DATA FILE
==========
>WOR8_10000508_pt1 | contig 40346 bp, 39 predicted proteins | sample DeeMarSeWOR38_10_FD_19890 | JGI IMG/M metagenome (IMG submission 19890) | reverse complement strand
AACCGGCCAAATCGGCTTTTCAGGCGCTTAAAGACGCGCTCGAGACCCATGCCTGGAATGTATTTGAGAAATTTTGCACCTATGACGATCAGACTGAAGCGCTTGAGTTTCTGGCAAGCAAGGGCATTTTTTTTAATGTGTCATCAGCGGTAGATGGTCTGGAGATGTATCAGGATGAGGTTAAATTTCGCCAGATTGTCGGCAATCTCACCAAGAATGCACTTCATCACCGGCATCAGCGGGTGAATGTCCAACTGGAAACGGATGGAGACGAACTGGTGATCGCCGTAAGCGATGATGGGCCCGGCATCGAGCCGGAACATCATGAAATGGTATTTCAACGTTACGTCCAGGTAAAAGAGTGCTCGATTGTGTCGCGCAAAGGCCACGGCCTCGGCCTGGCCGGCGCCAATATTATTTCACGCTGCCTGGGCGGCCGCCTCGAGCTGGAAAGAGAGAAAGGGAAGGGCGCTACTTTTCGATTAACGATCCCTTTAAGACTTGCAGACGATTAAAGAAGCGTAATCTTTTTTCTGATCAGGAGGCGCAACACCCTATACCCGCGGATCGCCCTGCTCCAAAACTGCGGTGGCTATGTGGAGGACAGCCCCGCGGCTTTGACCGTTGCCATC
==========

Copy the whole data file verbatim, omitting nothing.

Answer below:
>WOR8_10000508_pt1 | contig 40346 bp, 39 predicted proteins | sample DeeMarSeWOR38_10_FD_19890 | JGI IMG/M metagenome (IMG submission 19890) | reverse complement strand
AACCGGCCAAATCGGCTTTTCAGGCGCTTAAAGACGCGCTCGAGACCCATGCCTGGAATGTATTTGAGAAATTTTGCACCTATGACGATCAGACTGAAGCGCTTGAGTTTCTGGCAAGCAAGGGCATTTTTTTTAATGTGTCATCAGCGGTAGATGGTCTGGAGATGTATCAGGATGAGGTTAAATTTCGCCAGATTGTCGGCAATCTCACCAAGAATGCACTTCATCACCGGCATCAGCGGGTGAATGTCCAACTGGAAACGGATGGAGACGAACTGGTGATCGCCGTAAGCGATGATGGGCCCGGCATCGAGCCGGAACATCATGAAATGGTATTTCAACGTTACGTCCAGGTAAAAGAGTGCTCGATTGTGTCGCGCAAAGGCCACGGCCTCGGCCTGGCCGGCGCCAATATTATTTCACGCTGCCTGGGCGGCCGCCTCGAGCTGGAAAGAGAGAAAGGGAAGGGCGCTACTTTTCGATTAACGATCCCTTTAAGACTTGCAGACGATTAAAGAAGCGTAATCTTTTTTCTGATCAGGAGGCGCAACACCCTATACCCGCGGATCGCCCTGCTCCAAAACTGCGGTGGCTATGTGGAGGACAGCCCCGCGGCTTTGACCGTTGCCATC